• Ledger, one of the most popular crypto hardware wallets manufacturers, recently released a new tool called “Ledger Recover”.
• The tool is designed to back up and store private keys but has received backlash from the community due to its process of encrypting the seed phrase in 3 shards and sending it to third-party companies.
• Ledger responded by clarifying that decryption of these shards can only occur on their device after successful identity verification and the companies never have access to the seed phrase.
Ledger Releases New Wallet Recovery Tool
Ledger, one of the most popular hardware wallet manufacturers in the cryptocurrency realm, recently unveiled a new wallet recovery tool called “Ledger Recover”. The service promises users an easy way to back up and secure their private keys.
Criticism From Security Experts
The tool has received criticism from security experts who raised concerns about its process of transferring encrypted seed phrases to third parties. Ledger employs a process where users’ seed phrases are divided into three encrypted shards and distributed amongst different entities. These pieces can be reassembled and decrypted when needed in order to reconstruct the original seed phrase.
Concerns Over Privacy
The new feature has not been met with enthusiasm from members of the crypto community due to privacy concerns over sending encrypted key parts to external corporations who could then reconstruct them for use post identity verification. Polygon Labs Chief Information Security Officer Mudit Gupta expressed his disapproval for this feature on Twitter using strong language against it: “It’s a horrendous idea, DON’T enable this feature.”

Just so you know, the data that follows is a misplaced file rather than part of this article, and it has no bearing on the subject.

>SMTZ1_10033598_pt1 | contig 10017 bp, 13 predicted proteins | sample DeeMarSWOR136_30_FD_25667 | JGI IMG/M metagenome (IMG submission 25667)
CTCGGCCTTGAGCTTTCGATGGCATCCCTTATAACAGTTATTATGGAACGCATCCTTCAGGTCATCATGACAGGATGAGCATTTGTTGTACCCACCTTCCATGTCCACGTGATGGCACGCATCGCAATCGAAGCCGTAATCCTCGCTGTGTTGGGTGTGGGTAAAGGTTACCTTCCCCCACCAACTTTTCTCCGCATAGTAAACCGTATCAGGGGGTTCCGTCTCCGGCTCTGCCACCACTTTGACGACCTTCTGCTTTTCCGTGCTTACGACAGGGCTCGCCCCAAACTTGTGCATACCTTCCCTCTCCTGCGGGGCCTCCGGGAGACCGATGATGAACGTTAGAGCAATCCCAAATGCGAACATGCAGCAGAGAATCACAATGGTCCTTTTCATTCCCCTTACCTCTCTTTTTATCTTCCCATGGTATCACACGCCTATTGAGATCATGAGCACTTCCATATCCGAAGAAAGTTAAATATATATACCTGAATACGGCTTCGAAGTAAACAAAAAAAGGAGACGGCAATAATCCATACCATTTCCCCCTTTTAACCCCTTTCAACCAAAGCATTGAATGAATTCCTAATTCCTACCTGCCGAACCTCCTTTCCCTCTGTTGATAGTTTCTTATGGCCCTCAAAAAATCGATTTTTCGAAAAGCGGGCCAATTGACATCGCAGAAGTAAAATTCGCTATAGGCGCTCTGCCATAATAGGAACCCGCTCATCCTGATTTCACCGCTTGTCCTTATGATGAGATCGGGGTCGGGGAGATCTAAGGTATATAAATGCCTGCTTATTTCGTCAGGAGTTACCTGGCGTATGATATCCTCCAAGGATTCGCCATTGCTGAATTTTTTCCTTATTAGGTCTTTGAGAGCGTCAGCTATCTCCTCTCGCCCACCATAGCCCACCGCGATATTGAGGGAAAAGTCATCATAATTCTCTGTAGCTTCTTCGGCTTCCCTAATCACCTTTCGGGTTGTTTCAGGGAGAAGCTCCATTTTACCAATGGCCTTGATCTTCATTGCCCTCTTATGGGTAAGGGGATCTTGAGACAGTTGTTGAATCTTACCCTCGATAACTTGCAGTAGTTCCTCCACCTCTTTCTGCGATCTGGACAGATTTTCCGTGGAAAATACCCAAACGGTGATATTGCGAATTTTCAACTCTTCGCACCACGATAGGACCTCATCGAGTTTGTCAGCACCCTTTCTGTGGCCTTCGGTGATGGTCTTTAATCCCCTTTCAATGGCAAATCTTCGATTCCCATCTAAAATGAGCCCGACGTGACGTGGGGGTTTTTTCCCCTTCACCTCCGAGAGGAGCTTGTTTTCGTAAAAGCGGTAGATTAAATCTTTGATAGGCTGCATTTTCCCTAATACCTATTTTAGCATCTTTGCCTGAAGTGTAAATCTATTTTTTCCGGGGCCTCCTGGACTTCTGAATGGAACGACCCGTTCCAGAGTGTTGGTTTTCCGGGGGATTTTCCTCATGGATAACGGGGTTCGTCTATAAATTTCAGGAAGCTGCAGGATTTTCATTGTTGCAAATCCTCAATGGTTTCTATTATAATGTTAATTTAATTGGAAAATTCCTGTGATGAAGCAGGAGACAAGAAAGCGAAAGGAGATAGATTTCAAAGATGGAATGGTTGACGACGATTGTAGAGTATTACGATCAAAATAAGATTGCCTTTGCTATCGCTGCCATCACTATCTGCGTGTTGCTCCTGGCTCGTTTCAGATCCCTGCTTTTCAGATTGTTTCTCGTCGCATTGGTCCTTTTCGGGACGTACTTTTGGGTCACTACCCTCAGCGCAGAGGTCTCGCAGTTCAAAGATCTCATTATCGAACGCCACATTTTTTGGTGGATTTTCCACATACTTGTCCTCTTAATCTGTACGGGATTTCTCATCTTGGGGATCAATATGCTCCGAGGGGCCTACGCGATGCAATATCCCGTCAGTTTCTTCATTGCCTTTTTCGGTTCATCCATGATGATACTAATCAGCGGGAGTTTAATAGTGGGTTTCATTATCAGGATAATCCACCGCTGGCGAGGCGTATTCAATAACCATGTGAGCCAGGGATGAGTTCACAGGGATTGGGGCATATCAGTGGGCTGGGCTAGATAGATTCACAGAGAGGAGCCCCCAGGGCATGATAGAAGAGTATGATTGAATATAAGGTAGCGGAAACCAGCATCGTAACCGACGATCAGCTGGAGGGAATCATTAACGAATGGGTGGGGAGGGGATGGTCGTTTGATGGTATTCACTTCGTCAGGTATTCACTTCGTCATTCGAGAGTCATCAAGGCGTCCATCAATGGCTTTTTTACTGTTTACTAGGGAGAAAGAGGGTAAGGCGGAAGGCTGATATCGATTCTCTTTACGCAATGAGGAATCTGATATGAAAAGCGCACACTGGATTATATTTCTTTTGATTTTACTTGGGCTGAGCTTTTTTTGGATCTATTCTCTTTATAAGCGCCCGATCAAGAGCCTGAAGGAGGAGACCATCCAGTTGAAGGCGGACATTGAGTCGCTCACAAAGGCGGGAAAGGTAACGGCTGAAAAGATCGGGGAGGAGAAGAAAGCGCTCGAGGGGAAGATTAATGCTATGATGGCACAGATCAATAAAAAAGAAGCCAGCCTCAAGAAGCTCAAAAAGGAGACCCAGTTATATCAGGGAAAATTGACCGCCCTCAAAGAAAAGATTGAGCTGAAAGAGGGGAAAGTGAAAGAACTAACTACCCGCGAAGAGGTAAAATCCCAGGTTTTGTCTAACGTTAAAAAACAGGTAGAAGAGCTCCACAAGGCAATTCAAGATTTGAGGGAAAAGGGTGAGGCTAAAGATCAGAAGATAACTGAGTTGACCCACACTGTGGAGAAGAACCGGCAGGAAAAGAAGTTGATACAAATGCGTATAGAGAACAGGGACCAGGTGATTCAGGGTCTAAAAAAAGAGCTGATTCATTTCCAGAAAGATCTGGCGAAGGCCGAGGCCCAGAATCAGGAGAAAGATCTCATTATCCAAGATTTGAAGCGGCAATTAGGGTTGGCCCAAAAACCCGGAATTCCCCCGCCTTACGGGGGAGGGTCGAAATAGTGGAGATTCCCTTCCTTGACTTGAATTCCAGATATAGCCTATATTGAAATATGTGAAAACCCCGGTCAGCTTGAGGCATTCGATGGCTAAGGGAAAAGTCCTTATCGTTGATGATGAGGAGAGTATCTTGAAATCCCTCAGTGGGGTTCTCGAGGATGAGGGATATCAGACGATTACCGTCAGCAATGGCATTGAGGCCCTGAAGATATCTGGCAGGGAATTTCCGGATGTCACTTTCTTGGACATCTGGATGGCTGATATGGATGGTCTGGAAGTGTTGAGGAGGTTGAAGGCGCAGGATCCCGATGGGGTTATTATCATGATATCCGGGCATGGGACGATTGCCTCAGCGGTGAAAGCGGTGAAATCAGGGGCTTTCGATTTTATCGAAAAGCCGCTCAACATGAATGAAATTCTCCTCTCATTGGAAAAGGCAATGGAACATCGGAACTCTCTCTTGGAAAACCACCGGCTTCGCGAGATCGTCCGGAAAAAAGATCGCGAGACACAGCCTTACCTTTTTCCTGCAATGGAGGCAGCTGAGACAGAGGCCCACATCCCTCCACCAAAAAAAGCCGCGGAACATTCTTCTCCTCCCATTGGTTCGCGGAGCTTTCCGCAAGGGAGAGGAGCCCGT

Clarifications From Ledger
In response to growing criticism, Ledger sent out an email statement explaining that decryption can only take place on their device after successful identity verification, ensuring that third-party companies never have direct access or control over user’s seed phrases.
Overall, while Ledgers wallet recovery tool was meant as an easy way for users to store their private keys securely, some security experts have raised valid points regarding its implications for user privacy which must be taken into account before enabling it.